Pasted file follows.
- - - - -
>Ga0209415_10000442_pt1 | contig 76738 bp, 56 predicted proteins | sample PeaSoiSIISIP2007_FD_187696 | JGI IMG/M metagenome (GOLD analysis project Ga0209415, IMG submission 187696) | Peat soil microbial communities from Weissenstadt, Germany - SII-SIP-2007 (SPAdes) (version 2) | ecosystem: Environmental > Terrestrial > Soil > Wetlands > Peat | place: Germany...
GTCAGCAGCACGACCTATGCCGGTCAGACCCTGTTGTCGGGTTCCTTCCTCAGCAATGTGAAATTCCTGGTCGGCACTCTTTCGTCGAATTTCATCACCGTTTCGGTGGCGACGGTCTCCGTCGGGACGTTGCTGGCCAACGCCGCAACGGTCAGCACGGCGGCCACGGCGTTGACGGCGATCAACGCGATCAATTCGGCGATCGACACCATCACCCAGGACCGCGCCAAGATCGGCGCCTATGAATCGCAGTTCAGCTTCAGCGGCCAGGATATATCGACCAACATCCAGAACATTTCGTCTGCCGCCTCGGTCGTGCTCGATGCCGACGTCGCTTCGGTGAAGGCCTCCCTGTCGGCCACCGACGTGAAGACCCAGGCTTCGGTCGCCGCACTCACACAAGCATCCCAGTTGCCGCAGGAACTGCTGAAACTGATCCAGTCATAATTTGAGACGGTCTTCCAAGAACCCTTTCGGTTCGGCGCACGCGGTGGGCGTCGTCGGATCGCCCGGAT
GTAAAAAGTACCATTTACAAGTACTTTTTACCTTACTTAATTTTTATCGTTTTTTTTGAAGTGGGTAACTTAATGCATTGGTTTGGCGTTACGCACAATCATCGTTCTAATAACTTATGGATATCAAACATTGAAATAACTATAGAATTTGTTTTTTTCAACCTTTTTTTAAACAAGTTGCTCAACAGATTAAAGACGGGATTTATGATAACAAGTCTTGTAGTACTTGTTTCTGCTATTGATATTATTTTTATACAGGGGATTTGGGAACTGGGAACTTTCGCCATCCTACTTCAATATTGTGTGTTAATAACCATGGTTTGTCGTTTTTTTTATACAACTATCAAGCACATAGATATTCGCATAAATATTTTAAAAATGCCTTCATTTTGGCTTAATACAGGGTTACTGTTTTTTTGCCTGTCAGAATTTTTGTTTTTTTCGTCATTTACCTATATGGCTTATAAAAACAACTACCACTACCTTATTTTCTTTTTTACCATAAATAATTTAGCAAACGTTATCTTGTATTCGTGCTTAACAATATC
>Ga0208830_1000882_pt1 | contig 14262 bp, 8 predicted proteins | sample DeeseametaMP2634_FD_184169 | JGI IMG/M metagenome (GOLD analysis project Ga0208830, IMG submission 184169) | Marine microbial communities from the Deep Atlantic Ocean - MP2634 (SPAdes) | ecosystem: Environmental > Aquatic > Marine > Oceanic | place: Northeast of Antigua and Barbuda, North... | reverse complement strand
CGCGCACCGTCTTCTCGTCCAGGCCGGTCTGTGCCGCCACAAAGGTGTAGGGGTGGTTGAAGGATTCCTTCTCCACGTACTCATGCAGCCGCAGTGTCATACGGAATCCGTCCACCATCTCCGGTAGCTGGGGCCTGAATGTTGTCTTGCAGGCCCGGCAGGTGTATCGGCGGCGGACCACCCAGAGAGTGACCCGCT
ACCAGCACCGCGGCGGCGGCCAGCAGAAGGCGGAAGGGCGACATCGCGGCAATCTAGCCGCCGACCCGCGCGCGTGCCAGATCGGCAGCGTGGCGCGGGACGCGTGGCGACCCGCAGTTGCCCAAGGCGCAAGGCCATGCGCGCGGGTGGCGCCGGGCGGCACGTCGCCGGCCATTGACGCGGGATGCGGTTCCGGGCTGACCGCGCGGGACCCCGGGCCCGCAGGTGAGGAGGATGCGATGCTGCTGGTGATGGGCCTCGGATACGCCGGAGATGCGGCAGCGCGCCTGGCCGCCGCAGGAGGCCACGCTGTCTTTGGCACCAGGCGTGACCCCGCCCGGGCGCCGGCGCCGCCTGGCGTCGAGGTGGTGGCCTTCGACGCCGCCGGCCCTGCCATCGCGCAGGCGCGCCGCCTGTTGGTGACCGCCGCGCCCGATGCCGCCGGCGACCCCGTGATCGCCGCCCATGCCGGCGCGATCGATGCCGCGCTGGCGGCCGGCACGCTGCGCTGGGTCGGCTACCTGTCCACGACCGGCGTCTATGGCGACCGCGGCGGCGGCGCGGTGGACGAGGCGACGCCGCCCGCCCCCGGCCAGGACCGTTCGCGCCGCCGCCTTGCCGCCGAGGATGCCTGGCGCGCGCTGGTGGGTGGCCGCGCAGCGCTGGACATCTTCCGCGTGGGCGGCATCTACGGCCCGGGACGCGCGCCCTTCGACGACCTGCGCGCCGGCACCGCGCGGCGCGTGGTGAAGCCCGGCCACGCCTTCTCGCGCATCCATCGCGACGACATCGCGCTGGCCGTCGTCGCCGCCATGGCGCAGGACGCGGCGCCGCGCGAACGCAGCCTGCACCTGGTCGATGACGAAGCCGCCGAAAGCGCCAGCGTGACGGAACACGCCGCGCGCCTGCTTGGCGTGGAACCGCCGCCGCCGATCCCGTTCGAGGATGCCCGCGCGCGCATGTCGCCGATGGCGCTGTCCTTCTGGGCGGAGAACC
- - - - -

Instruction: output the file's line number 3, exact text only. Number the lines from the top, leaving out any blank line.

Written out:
GTAAAAAGTACCATTTACAAGTACTTTTTACCTTACTTAATTTTTATCGTTTTTTTTGAAGTGGGTAACTTAATGCATTGGTTTGGCGTTACGCACAATCATCGTTCTAATAACTTATGGATATCAAACATTGAAATAACTATAGAATTTGTTTTTTTCAACCTTTTTTTAAACAAGTTGCTCAACAGATTAAAGACGGGATTTATGATAACAAGTCTTGTAGTACTTGTTTCTGCTATTGATATTATTTTTATACAGGGGATTTGGGAACTGGGAACTTTCGCCATCCTACTTCAATATTGTGTGTTAATAACCATGGTTTGTCGTTTTTTTTATACAACTATCAAGCACATAGATATTCGCATAAATATTTTAAAAATGCCTTCATTTTGGCTTAATACAGGGTTACTGTTTTTTTGCCTGTCAGAATTTTTGTTTTTTTCGTCATTTACCTATATGGCTTATAAAAACAACTACCACTACCTTATTTTCTTTTTTACCATAAATAATTTAGCAAACGTTATCTTGTATTCGTGCTTAACAATATC